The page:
Testifying in the defense of police general Mladen Markac, former commander of the Zagreb-based special police unit Zoran Cvrk claims that the buildings in Donji Lapac were set on fire when an HV unit entered the town - the unit was not under Gotovina’s command. Former deputy interior minister Josko Moric was called as Markac’s next witness

Zoran Crvk, svjedok odbrane Mladena MarkačaZoran Crvk, svjedok odbrane Mladena Markača

Former commander of the Zagreb-based special police unit Zoran Cvrk tried to shift the blame for the houses burned in Donji Lapac on the Croatian Army. If the Chamber were to accept his evidence as the truth, Mladen Markac could be acquitted of the charges related to the crimes in Donji Lapac, a town in Lika. It would favor General Gotovina too, because Donji Lapac was under the jurisdiction of the 9th Guards Brigade which was part of the Gospic Military District. Gotovina was the commander of the Split Military District. Generals Gotovina, Cermak and Markac are charged with the crimes against Serbs and their property during and after Operation Storm in 1995.

The special police entered Donji Lapac on 7 August 1995, the witness said. There was no destruction during the day, but the HV troops entered the town that night and that’s when the problems started, Cvrk said. When the presiding judge asked him what the problems were, the witness said that ‘up to ten businesses were burned down, including the local motel’. He didn’t discuss this with his superiors, generals Markac and Sacic, although he did meet with them in the morning of 8 August.

Presiding judge Orie asked the witness some questions about the photographs taken by Belgian journalists in Gracac on 6 August 1995. Cvrk admitted that some of the photographs do not show the special police ‘in the best of lights’, primarily those showing the police singing and reveling in the streets. When the judge brought his attention to the photographs where a police officer is seen jumpstarting a civilian car, the witness said the policeman might have wanted to move the vehicle somewhere else to prevent any unauthorized use, since fire had been opened from a similar vehicle on the special police some time ago. The police officer shown on the photograph - the prosecution argues that he was stealing the car while the defense maintains he merely wanted to move the vehicle away - has given a statement to the defense and may come to testify.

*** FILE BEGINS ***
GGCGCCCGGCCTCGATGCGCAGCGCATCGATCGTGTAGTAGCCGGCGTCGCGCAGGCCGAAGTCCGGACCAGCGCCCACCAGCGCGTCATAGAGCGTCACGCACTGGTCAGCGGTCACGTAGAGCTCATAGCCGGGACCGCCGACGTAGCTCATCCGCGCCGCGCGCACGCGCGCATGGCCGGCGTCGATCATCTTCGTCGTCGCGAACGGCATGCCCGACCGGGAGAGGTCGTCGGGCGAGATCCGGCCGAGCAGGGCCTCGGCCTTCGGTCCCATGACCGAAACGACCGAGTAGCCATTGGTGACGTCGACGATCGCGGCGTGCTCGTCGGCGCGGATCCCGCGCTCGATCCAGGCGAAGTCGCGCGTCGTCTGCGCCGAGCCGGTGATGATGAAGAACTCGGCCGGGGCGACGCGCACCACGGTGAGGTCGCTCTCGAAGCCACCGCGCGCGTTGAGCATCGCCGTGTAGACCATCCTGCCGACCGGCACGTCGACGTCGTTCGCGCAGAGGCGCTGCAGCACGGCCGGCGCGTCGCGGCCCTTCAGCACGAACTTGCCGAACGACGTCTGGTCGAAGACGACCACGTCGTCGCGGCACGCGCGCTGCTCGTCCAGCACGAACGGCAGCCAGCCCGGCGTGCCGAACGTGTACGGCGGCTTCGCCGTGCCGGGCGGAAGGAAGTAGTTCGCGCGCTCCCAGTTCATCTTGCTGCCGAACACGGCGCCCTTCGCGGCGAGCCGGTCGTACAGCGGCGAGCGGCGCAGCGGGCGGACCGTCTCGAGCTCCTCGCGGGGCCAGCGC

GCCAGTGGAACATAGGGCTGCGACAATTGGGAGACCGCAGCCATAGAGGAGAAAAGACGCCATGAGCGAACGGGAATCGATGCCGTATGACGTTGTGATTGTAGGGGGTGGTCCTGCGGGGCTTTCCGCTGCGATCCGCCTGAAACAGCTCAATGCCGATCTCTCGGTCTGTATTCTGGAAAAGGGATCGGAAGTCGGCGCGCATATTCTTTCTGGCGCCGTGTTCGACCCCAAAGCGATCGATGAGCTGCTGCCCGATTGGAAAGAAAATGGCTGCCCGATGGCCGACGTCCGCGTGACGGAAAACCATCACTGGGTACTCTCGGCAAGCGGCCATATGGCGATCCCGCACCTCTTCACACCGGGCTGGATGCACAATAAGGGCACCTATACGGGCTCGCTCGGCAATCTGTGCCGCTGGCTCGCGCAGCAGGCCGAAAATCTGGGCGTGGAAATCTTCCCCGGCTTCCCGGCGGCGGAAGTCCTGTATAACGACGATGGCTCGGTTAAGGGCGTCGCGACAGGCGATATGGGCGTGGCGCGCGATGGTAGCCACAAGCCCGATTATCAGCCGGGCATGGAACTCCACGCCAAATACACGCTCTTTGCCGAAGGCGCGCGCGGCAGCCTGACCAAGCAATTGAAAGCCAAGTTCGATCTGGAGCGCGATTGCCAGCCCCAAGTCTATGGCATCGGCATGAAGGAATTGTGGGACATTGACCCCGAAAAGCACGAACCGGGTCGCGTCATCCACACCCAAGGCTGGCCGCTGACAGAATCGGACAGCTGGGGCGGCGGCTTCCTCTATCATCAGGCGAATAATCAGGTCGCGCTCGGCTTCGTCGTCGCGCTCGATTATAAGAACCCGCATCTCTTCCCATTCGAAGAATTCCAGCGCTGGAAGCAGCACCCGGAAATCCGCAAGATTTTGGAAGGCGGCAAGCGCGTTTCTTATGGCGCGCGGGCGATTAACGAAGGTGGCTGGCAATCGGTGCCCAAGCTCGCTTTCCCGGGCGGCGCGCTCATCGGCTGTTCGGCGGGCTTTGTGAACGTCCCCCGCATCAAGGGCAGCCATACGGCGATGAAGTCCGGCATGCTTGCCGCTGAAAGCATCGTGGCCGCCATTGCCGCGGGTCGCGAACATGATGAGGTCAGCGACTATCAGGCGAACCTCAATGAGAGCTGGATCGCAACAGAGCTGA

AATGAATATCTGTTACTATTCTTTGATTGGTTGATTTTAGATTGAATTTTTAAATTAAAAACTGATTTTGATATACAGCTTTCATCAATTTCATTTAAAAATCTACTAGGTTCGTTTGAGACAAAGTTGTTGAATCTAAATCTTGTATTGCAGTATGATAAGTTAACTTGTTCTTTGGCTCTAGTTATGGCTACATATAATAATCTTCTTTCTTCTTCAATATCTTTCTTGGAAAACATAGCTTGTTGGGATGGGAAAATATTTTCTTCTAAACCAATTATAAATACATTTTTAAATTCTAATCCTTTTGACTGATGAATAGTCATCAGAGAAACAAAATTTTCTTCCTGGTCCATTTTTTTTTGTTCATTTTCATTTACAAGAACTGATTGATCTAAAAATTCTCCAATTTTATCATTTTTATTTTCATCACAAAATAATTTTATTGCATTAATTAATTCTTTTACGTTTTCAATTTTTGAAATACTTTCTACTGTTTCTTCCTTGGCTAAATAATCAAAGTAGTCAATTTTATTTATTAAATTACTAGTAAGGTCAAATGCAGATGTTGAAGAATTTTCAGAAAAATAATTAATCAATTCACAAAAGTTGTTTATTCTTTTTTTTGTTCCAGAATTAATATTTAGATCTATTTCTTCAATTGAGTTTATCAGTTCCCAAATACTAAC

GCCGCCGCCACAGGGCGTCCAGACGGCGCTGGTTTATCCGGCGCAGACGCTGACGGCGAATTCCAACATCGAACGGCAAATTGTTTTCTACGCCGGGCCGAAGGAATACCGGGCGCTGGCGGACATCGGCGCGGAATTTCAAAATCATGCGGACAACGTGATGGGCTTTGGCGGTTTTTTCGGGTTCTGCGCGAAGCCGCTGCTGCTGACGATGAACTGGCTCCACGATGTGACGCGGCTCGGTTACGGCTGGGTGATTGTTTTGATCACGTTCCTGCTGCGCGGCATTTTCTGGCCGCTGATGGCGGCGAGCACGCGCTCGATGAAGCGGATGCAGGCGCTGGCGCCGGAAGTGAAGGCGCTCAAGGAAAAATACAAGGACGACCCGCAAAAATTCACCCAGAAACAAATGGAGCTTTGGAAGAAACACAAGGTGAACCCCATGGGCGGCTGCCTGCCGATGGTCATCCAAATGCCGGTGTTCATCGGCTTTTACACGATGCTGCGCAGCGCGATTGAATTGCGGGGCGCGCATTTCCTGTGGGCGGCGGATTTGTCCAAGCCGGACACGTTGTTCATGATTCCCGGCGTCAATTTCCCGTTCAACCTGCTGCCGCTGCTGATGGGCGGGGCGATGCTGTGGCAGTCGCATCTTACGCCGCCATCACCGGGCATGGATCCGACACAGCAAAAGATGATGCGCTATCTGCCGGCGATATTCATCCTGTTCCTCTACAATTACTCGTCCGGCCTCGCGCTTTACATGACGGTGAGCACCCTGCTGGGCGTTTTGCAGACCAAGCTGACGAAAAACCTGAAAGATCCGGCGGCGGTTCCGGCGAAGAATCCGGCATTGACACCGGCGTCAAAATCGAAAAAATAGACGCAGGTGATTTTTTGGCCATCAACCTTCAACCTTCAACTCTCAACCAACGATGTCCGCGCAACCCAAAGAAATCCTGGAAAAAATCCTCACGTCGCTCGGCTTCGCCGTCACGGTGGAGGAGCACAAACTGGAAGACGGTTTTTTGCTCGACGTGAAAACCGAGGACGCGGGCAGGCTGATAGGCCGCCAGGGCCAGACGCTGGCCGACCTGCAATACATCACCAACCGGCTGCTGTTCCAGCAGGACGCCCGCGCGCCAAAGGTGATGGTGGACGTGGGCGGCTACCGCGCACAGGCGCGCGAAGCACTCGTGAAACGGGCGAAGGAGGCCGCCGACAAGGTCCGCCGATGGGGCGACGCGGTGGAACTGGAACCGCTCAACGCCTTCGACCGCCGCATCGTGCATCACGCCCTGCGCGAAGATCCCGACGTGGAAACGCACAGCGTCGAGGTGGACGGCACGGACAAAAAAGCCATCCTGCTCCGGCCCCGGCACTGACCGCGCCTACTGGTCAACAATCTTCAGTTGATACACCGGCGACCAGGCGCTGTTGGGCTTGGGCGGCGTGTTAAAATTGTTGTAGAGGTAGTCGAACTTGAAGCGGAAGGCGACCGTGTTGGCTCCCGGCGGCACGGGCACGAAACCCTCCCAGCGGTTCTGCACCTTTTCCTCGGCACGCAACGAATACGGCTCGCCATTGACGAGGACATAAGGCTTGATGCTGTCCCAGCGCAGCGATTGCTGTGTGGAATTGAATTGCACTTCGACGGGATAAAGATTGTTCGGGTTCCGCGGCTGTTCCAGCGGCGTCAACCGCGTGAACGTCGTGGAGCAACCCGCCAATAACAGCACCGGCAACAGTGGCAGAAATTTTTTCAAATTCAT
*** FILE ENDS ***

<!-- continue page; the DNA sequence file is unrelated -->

Prosecutor Mahindaratne noted in her cross-examination that General Markac had authority to order an investigation into any crimes committed by the special police; the witness denied it. A debate ensued about whether the special police personnel were told before each action that they had to comply with the international humanitarian law in their dealings with the civilians. Although there are no warnings to that effect in the written orders Markac issued, Cvrk claims he received them regularly from Markac orally. As for the treatment of civilians, the Croatian special police were taught that as part of their regular training.

As the hearing drew to a close, the defense called another former police official: former deputy interior minister Josko Moric, who was in charge of general-duty police. His name has been coming up in a number of documents admitted into evidence at the trial of the tree Croatian generals. There was just enough time for the two statements - one he gave to the OTP investigators in 2004 and the one he gave to the defense this year - to be admitted into evidence.